Description: Like the SWSI, the RDI is calculated at the river basin level, incorporating temperature as well as precipitation, snowpack, streamflow, and reservoir levels as input.
Who uses it: The Bureau of Reclamation; the State of Oklahoma as part of their drought plan.
Pros: By including a temperature component, it also accounts for evaporation.
Cons: Because the index is unique to each river basin, interbasin comparisons are limited.
Developed by: The Bureau of Reclamation, as a trigger to release drought emergency relief funds.
|4.0 or more
|1.5 to 4.0
|1 to 1.5
||normal to mild wetness
|0 to -1.5
||normal to mild drought
|-1.5 to -4.0
|-4.0 or less
The Reclamation Drought Index (RDI) was recently developed as a tool for defining drought severity and duration, and for predicting the onset and end of periods of drought. The impetus to devise the RDI came from the Reclamation States Drought Assistance Act of 1988, which allows states to seek assistance from the Bureau of Reclamation to mitigate the effects of drought.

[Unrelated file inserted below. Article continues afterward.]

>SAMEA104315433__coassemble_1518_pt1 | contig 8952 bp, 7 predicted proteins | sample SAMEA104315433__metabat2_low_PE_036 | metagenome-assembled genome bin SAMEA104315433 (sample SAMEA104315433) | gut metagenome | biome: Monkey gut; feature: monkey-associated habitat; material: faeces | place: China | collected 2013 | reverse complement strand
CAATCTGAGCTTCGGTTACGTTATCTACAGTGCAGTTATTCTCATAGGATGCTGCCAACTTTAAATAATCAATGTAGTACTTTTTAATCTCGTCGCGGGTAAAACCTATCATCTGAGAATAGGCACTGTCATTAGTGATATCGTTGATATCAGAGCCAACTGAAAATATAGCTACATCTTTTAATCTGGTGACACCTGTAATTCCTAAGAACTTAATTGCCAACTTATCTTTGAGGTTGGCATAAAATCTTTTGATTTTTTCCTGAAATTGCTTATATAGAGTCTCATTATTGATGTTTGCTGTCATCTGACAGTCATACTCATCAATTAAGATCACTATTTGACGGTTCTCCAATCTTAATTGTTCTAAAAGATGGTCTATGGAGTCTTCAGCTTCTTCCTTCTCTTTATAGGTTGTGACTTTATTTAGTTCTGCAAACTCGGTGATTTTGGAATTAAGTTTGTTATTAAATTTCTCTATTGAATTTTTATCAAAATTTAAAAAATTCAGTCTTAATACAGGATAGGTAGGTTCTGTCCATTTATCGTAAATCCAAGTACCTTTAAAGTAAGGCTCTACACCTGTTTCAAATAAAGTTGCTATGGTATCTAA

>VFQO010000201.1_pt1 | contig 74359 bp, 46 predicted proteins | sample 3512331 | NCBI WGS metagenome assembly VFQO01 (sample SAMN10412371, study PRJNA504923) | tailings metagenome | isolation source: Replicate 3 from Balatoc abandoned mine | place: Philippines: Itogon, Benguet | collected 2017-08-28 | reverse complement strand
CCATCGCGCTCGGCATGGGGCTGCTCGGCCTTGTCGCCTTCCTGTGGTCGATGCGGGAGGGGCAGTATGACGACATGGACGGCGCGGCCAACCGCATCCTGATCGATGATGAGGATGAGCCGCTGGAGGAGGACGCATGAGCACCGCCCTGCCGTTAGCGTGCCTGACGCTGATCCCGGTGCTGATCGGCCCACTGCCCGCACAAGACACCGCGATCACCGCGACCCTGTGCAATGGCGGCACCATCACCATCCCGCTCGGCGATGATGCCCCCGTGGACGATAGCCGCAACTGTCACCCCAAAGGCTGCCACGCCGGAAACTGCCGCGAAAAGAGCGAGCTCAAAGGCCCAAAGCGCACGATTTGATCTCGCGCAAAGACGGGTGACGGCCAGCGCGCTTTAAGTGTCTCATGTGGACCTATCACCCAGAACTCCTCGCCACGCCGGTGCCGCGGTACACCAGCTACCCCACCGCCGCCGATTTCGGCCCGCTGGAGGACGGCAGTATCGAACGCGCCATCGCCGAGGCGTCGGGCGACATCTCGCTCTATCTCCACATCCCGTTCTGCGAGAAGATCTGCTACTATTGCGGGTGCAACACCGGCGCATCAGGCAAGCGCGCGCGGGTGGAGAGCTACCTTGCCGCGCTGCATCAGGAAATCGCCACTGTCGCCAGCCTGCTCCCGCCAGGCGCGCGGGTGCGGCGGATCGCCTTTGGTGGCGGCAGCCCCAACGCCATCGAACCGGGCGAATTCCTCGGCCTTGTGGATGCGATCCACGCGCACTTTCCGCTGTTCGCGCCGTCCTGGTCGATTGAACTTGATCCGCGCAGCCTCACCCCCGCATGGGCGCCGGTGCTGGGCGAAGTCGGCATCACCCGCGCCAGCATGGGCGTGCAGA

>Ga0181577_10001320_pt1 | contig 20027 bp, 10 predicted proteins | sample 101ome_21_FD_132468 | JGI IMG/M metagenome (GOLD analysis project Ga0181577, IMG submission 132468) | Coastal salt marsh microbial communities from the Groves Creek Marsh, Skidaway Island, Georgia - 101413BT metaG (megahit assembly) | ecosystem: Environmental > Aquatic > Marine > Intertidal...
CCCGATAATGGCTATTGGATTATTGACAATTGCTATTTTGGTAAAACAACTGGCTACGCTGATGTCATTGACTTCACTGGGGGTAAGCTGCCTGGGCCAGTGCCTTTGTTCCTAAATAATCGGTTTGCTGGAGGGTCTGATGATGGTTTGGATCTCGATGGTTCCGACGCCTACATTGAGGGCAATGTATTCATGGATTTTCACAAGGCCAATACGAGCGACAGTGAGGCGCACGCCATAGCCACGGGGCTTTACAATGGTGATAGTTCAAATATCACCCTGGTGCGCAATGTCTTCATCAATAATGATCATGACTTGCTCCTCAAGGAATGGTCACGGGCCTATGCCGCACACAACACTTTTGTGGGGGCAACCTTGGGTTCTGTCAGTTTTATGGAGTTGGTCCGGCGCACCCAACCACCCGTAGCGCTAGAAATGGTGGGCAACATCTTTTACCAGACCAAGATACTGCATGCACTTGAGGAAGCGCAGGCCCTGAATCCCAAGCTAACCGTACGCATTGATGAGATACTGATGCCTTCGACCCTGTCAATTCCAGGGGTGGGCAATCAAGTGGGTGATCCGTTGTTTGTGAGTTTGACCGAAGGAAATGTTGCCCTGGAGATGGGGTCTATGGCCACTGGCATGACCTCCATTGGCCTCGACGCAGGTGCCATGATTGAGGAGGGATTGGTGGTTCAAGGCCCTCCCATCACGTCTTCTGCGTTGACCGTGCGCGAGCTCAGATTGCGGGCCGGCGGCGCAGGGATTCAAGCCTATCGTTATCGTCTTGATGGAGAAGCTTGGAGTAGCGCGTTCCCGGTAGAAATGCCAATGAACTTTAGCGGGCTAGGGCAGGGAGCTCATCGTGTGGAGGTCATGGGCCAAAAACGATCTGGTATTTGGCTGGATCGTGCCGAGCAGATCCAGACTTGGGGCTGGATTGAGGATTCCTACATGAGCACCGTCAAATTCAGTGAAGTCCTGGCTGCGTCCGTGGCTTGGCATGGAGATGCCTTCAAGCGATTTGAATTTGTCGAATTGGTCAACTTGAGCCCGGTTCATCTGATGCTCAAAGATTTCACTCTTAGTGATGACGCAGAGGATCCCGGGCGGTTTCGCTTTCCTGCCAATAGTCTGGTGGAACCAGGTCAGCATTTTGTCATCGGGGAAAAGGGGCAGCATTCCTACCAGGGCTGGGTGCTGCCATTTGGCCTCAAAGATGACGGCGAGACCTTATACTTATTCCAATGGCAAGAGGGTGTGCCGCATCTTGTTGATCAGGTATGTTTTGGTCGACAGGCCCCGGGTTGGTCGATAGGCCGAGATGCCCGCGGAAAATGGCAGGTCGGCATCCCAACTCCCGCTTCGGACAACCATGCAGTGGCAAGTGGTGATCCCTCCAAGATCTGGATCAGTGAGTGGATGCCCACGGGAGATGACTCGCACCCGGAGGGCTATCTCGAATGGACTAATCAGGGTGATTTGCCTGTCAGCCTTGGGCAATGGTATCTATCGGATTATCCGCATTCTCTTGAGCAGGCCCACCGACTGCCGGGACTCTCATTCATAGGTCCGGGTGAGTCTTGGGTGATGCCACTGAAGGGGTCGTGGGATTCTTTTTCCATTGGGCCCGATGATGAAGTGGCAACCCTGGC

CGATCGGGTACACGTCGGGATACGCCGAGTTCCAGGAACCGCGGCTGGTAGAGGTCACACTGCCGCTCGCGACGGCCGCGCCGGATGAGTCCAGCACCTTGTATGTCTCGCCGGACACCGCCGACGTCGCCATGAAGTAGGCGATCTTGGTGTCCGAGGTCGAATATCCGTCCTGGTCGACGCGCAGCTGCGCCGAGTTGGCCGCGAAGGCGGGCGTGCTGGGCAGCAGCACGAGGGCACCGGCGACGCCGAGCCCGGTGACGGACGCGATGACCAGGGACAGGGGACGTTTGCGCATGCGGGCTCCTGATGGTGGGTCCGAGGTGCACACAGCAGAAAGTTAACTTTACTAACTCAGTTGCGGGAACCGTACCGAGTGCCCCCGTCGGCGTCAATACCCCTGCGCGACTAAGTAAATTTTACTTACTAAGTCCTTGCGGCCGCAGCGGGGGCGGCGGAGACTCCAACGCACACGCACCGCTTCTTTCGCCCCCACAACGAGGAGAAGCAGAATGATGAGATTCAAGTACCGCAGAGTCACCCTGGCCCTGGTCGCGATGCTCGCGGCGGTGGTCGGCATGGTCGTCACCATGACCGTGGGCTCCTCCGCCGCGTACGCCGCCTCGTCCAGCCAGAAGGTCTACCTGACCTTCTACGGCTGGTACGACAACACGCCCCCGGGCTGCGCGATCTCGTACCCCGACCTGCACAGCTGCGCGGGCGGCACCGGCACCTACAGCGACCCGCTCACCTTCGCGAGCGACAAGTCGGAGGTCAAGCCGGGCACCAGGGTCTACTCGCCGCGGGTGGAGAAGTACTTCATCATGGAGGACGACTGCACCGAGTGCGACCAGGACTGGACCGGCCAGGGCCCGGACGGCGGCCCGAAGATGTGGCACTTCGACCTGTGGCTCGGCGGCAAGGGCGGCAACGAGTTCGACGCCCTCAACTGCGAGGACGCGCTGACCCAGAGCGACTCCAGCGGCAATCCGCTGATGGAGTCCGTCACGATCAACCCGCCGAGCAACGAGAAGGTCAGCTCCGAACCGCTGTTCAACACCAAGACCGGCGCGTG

Like the SWSI, the RDI is calculated at a river basin level, and it incorporates the supply components of precipitation, snowpack, streamflow, and reservoir levels. The RDI differs from the SWSI in that it builds a temperature-based demand component and a duration into the index. The RDI is adaptable to each particular region and its main strength is its ability to account for both climate and water supply factors.
Oklahoma has developed its own version of the RDI and plans to use the index as one tool within the monitoring system designated in the state’s drought plan. The RDI values and severity designations are similar to the SPI, PDSI, and SWSI.
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